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Why Conical Pots? An Examination of the Relationship among Vessel Shape, Subsistence, and Mobility


Please use this identifier to cite or link to this item: http://hdl.handle.net/1928/10861

Why Conical Pots? An Examination of the Relationship among Vessel Shape, Subsistence, and Mobility

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dc.contributor.author Helton-Croll, Claire K.
dc.date.accessioned 2010-06-25T22:07:48Z
dc.date.available 2010-06-25T22:07:48Z
dc.date.issued 2010-06-25T22:07:48Z
dc.date.submitted May 2010
dc.identifier.uri http://hdl.handle.net/1928/10861
dc.description.abstract This study examines the functional relationship between ceramic cooking vessel shape and subsistence and mobility using vessels from Navajo and Towa-speaking Puebloan groups from the Protohistoric period (A.D. 1450-1700) in the southwestern United States. Conical shape vessels are found in association with mobile foragers throughout the past. Navajo peoples produced Dinetah and Navajo Gray wares, both of which have conical bases. Towa-speaking Puebloan peoples from the Jemez and Pecos areas produced rounded-base cooking vessels. The Navajo and Towa-speaking Puebloans practice different subsistence and mobility strategies. The primary goal of this research was to determine if variation in cooking vessel form was the result of this cultural variation. This research employed reviews of available ethnohistorical and archaeological data, analysis of archaeological specimens, and experimental testing of reproductions. Ethnohistorical and archaeological data provide evidence for variation in types of food resources exploited, food preparation techniques, and mobility strategies. The seasonally mobile early Navajo depended heavily on wild plant resources and supplemented their diet with agricultural resources. The Towa-speaking Puebloan groups were primarily reliant on agricultural resources and occupied large year-round settlements with seasonal dispersal of a portion of the population to attend to agricultural fields. Analysis of archaeological specimens, using both whole vessels and sherds, showed substantive variation between the cooking vessels of the two groups that can potentially relate to transportability, thermal stress resistance, and thermal efficiency. Experimental testing of reproductions based on archaeological whole vessels also provided evidence for differences in strength, thermal stress resistance, and thermal efficiency. Results suggest that variation in cooking vessel form is more strongly related to variation in diet and cooking strategies than to mobility. Additional research is needed to further elucidate the cultural relationships examined here. en_US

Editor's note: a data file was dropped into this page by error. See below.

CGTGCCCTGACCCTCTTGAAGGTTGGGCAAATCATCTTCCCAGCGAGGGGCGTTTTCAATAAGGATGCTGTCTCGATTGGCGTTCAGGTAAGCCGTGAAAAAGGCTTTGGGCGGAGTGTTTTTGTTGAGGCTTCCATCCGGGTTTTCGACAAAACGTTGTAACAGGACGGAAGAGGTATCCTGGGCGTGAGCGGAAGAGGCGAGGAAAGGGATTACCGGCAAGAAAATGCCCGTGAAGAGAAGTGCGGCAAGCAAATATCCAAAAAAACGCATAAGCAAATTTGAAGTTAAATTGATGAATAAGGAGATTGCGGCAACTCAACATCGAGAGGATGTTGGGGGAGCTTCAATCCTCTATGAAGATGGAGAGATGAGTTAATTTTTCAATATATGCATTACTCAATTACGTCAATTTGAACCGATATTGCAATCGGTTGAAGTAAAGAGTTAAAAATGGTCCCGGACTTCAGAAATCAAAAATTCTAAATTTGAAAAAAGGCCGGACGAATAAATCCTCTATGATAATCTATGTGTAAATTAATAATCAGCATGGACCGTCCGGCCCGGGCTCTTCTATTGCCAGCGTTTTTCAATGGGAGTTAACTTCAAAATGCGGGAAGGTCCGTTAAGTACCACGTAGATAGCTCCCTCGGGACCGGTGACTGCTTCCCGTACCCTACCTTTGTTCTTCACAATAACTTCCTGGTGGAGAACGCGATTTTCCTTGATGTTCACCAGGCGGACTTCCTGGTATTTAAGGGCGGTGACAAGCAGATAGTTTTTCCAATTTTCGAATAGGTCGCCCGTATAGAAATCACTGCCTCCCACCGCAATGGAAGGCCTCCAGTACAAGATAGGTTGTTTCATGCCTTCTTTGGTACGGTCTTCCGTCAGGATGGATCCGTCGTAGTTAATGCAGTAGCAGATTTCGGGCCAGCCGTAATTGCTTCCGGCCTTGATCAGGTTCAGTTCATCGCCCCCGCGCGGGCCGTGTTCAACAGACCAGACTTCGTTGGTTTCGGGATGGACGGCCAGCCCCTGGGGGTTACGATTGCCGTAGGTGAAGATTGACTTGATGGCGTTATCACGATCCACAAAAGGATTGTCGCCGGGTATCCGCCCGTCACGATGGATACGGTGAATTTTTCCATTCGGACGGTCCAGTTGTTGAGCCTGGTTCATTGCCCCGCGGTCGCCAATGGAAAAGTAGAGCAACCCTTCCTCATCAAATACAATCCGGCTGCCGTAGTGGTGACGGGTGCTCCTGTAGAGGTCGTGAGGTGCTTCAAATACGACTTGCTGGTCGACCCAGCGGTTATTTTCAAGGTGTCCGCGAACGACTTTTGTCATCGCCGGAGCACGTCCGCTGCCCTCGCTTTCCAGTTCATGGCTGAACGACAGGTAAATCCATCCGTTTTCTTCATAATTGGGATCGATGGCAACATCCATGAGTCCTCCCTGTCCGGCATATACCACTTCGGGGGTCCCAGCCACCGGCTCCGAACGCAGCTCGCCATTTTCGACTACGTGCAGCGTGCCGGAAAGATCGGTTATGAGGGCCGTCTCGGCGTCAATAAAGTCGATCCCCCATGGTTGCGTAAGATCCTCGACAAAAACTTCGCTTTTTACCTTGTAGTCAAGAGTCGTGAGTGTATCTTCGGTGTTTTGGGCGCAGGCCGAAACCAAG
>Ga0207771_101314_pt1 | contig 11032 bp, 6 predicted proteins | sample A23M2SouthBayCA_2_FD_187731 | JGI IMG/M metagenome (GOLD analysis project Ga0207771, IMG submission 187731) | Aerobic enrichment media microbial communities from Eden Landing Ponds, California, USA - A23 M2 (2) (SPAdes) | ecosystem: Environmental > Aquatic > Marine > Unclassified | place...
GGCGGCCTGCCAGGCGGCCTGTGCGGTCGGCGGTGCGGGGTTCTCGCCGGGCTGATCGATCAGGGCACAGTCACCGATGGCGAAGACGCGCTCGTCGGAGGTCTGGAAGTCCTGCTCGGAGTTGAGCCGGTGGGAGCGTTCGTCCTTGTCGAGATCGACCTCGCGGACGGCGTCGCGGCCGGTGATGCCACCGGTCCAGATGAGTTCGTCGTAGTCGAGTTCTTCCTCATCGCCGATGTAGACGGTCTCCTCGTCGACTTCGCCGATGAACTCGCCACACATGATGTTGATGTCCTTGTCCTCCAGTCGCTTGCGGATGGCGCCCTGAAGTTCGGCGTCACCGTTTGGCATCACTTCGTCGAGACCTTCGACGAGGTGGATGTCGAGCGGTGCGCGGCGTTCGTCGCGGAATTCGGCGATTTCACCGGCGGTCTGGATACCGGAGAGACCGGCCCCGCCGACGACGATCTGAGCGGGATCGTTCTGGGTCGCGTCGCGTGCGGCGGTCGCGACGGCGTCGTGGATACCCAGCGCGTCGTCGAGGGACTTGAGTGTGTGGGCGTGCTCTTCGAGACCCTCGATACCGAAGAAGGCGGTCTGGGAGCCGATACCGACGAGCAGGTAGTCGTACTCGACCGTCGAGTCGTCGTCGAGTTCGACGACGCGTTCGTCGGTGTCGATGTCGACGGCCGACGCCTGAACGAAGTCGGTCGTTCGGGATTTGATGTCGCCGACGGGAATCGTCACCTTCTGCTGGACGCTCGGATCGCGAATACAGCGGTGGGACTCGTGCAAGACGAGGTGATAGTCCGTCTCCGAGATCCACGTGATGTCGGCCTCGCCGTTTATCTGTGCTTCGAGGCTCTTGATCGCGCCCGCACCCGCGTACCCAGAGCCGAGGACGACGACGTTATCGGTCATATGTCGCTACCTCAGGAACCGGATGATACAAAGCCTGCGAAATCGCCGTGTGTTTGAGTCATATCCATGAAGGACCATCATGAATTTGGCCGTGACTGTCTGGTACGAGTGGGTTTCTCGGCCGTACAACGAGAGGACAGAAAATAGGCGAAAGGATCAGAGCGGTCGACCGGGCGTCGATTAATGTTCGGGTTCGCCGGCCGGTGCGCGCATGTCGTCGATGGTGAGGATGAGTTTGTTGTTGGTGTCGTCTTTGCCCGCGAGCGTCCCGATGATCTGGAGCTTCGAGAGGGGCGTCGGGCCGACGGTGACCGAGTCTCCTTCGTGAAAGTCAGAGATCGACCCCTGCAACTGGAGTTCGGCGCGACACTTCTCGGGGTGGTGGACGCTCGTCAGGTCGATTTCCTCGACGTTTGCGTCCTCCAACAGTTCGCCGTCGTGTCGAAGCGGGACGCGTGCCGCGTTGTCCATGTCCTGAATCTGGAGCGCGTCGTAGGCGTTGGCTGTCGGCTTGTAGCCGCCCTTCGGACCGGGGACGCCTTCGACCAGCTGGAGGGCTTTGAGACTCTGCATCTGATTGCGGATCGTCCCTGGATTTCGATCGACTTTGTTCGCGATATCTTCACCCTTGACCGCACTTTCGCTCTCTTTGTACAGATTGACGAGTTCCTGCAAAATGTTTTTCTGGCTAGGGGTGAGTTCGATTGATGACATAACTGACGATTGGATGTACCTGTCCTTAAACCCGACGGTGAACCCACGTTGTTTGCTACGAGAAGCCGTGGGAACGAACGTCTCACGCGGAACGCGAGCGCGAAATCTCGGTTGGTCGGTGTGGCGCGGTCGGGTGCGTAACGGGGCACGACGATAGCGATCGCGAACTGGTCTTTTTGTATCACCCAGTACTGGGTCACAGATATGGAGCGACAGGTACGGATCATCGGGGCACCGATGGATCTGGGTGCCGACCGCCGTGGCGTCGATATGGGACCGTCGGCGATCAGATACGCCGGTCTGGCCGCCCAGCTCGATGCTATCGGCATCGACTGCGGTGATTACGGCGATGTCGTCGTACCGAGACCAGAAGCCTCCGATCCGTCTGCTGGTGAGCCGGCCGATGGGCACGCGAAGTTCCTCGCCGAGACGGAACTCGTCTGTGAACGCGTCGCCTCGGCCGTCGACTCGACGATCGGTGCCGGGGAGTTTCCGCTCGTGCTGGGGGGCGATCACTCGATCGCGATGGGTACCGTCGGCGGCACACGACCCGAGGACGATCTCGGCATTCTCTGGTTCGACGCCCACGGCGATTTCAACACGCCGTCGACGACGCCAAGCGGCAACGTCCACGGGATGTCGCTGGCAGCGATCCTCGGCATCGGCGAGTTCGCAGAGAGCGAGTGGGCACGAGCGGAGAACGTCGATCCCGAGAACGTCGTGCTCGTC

dc.description.sponsorship National Science Foundation en_US
dc.language.iso en_US en_US
dc.subject Southwest Archaeology en_US
dc.subject Ceramics en_US
dc.subject Expermental Archaeology en_US
dc.subject prehistoric cooking vessels en_US
dc.subject.lcsh Navajo pottery
dc.subject.lcsh Pueblo pottery
dc.subject.lcsh Pottery craft--Social aspects--Southwest, New
dc.subject.lcsh Southwest, New--Antiquities
dc.title Why Conical Pots? An Examination of the Relationship among Vessel Shape, Subsistence, and Mobility en_US
dc.type Dissertation en_US
dc.description.degree Anthropology en_US
dc.description.level Doctoral en_US
dc.description.department University of New Mexico. Dept. of Anthropology en_US
dc.description.advisor Crown, Patricia
dc.description.committee-member Boone, James
dc.description.committee-member Towner, Ronald
dc.description.committee-member Blinman, Eric

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